• If you owe taxes on your 2009 income, you may be allowed to defer payment if you are unemployed.  Unemployed taxpayers are often able to receive what’s called “uncollectible status” if they do not earn enough income to pay their taxes or if paying their taxes would jeopardize their basic living standards.

It’s important that unemployed taxpayers take the time to consultant a tax accountant who can help them navigate the system.
Texas Residents Can Now Deduct Sales Taxes On Federal Income Tax Returns
According to an article in the Star-Telegram, Congress made permanent a tax law that allows Texas residents to deduct state and local sales taxes from their federal income tax returns.
The article said:
In 2004, Congress approved the provision allowing taxpayers who itemize to deduct either their state income tax or their state and local sales tax expenses, and it has been extended on a one- or two-year basis ever since. It was due to expire after the 2009 tax year. Deduction of sales taxes had originally been eliminated in the Tax Reform Act of 1986.
The new tax law will save Texans millions of dollars in taxes and will go a long way in easing the financial strain of those who are already struggling with financial issues. Taxes are becoming more of a burden to Americans as they are forced to face job losses, foreclosures and reduced wages. Before 2004 many Texans missed out on the federal tax savings that most other Americans enjoyed because they were not allowed to deduct sales taxes. Luckily for Texas, that’s changed now. If you have not filed your taxes this year, please don’t forget to take advantage of this tax deduction when you file. If you are delaying the filing of your federal tax returns because you owe money and don’t have the income to pay, you may qualify for a payment plan. Visit www.irs.govfor more information on your payment plan options.
According to an article in the Wall Street Journal, the Obama administration has created a new program to encourage mortgage lenders to modify a second mortgage in its efforts to reduce foreclosures. Under the new foreclosure prevention program, the government will pay mortgage lenders $500 up front and $250 a year for three years for each second mortgage they successfully modify, such as a home equity loan.
The article said:
According to the U.S. Treasury Department, up to 50% of at-risk mortgages have second liens and many properties in foreclosure have more than one lien. Senior administration officials Tuesday told reporters they expect a significant amount of big banks to sign up for the updated federal program to bring relief to troubled homeowners.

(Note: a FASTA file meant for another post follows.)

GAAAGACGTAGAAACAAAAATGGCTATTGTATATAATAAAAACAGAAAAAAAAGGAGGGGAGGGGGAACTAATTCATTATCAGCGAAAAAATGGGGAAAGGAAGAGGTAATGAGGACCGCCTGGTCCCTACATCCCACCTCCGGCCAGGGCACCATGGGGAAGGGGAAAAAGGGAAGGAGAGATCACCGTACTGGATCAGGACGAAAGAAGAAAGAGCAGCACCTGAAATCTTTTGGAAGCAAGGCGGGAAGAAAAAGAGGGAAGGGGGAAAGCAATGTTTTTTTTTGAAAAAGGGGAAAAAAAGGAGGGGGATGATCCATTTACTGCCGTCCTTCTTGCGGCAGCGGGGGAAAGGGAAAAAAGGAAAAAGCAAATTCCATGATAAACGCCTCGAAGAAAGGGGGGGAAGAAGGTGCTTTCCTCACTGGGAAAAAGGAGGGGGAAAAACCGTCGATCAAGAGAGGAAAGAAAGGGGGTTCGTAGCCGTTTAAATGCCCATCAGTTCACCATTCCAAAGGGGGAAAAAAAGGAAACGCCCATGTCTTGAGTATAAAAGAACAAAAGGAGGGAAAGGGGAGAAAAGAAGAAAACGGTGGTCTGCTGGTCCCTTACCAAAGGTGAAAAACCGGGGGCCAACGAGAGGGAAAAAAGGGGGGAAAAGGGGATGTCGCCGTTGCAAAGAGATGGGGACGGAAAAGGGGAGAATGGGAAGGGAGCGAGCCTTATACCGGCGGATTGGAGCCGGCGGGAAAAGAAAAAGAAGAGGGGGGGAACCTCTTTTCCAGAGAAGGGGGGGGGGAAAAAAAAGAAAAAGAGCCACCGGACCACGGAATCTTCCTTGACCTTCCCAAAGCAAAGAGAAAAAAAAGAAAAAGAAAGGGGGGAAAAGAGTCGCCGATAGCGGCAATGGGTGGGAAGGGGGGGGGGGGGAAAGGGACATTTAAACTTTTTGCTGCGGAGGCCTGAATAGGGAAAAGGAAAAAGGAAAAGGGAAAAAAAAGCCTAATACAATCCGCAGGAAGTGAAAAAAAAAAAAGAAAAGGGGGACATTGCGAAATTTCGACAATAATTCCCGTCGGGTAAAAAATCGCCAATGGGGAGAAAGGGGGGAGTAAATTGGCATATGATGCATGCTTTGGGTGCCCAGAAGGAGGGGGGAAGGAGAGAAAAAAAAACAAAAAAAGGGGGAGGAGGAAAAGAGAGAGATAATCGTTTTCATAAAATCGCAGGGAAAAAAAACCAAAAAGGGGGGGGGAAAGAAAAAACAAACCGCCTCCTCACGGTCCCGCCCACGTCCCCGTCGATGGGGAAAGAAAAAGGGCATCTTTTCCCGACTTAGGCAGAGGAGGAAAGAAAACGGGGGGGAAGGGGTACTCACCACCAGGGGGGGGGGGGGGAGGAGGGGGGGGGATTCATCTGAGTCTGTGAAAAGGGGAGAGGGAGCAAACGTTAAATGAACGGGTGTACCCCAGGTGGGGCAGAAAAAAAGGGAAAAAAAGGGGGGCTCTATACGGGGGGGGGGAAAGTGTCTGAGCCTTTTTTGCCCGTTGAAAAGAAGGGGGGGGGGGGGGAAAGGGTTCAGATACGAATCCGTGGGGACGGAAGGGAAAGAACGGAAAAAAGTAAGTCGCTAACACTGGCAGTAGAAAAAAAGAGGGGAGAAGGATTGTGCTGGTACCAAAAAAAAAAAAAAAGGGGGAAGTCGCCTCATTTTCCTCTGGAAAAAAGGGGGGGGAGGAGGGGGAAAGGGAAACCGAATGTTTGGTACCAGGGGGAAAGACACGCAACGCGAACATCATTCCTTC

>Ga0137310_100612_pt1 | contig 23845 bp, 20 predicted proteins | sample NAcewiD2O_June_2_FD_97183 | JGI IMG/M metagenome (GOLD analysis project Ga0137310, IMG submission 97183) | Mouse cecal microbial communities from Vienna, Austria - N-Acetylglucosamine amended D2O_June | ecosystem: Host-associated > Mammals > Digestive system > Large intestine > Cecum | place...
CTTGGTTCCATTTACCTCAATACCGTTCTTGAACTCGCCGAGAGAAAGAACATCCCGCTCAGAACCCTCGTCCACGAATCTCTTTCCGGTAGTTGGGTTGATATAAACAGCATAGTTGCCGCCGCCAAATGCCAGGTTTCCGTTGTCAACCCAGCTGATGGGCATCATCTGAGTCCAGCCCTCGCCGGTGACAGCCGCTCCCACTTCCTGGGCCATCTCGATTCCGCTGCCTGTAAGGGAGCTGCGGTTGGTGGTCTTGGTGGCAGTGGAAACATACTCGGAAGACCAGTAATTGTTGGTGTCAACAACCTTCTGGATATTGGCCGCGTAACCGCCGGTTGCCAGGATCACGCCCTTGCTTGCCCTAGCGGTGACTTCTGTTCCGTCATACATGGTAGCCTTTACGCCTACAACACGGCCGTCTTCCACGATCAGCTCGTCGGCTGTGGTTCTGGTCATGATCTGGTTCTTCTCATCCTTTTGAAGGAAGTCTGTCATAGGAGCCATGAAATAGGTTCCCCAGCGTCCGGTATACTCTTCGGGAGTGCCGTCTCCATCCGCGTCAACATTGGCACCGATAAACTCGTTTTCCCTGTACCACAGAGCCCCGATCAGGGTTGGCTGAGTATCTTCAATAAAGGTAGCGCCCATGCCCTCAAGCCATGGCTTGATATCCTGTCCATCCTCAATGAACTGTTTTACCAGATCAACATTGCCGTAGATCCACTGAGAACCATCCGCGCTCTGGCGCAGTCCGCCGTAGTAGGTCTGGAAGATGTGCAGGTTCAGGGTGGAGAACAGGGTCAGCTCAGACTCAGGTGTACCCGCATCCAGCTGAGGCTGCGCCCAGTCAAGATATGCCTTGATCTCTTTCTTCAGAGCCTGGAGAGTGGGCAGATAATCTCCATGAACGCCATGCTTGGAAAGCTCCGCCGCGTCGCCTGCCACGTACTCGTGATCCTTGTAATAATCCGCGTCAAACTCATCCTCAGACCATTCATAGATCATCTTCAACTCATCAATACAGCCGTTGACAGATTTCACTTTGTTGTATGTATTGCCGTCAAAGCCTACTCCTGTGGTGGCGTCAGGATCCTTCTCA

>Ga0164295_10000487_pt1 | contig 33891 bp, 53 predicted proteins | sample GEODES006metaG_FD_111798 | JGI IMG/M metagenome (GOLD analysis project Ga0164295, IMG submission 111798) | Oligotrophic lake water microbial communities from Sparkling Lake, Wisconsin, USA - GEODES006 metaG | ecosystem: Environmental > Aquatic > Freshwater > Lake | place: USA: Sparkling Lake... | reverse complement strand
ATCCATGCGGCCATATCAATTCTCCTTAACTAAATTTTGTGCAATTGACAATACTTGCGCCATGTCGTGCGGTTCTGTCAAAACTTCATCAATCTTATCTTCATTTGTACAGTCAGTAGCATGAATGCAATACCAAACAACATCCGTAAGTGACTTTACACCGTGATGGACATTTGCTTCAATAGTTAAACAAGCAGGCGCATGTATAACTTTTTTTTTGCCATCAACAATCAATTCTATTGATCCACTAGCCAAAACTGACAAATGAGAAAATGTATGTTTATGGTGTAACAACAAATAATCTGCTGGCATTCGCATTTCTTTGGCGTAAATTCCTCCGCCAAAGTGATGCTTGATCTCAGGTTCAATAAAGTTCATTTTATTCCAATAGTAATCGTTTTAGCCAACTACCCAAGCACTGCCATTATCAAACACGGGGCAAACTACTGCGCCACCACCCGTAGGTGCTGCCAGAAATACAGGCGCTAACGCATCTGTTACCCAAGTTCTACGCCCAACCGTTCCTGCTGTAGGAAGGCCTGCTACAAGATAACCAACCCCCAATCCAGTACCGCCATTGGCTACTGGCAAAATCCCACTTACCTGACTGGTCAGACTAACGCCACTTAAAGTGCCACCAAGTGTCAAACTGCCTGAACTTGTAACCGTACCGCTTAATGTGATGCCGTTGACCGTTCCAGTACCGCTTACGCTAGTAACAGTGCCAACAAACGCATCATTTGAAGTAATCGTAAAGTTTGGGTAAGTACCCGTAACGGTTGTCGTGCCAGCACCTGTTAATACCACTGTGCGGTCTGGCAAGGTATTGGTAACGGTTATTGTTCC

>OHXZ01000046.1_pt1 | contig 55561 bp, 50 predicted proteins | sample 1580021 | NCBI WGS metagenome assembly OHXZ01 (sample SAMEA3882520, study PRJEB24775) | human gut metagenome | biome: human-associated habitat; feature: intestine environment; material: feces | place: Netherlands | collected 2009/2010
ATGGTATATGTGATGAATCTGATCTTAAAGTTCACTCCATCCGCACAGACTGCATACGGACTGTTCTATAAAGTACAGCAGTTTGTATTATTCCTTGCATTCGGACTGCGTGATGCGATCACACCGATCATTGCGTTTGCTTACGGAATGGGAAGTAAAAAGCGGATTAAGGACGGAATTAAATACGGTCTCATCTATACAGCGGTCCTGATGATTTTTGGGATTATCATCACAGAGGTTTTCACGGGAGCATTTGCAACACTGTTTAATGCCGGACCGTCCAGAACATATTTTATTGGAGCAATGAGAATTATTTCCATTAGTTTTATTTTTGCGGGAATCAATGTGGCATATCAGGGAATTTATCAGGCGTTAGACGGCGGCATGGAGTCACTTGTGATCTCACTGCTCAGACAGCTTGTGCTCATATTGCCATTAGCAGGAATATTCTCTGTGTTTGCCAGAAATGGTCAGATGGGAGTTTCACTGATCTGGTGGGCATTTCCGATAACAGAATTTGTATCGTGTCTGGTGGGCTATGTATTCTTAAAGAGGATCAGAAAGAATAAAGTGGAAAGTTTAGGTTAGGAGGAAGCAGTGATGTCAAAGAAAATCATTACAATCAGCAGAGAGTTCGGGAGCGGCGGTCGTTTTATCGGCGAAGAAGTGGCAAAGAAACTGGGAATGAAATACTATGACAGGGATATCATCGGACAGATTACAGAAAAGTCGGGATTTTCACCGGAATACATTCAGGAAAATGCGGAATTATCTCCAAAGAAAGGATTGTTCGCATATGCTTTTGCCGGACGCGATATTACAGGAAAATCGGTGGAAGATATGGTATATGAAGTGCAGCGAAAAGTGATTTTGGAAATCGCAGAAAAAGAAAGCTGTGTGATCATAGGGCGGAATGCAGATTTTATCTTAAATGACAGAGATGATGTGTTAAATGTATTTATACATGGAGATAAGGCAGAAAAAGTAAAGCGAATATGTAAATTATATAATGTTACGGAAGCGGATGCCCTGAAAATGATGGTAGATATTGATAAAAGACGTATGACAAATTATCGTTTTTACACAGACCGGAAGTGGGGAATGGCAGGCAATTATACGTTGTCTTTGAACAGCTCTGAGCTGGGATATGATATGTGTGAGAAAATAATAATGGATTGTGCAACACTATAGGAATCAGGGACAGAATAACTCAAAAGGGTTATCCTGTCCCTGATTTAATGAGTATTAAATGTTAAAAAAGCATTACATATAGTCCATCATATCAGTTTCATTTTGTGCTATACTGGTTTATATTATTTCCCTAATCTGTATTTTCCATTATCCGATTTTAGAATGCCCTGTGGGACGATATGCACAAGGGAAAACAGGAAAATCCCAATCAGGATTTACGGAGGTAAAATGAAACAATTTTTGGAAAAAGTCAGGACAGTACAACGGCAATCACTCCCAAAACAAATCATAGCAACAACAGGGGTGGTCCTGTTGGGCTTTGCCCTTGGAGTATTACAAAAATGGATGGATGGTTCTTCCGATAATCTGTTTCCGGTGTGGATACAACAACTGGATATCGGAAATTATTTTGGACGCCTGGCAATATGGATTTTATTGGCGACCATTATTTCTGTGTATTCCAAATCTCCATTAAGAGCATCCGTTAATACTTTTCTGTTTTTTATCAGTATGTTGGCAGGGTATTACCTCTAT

Isn’t that what they said about Hope For Homeowners and the other foreclosure abatement programs that have been unsuccessful? Our government is spending another few billion on a program to pay mortgage lenders to help homeowners avoid foreclosure, the same mortgage lenders who created the foreclosure crisis. It is in the best interests of mortgage lenders to avoid foreclosure , so why do they need to basically bribed into acting in their own best interests? I really am beginning to believe that there are some government officials who are not taking this foreclosure crisis serious. Maybe they don’t realize that these are real lives that this foreclosure crisis is destroying. We will keep a close watch on how “successful” this particular foreclosure prevention program is in stopping foreclosures. Because the bottom line is that we aren’t stopping foreclosure if the numbers are steadily increasing.
IRS May Require Tax Preparers To Get Licensed
According to an article in the Star-Telegram, the IRS is considering new rules that require tax preparers to be licensed in hopes of reducing fraud and tax preparation errors.
The article quoted IRS Commissioner Doug Shulman:
Shulman said he wants better leverage to make sure tax preparers act ethically, not only to improve enforcement, but to ensure that taxpayers get quality help in preparing their returns.
“Paying taxes is one of the largest financial transactions individual Americans have each year, and we need to make sure that professionals who serve them are ethical and ensure the right amount of tax is paid,” Shulman told the House Ways and Means Subcommittee on Oversight.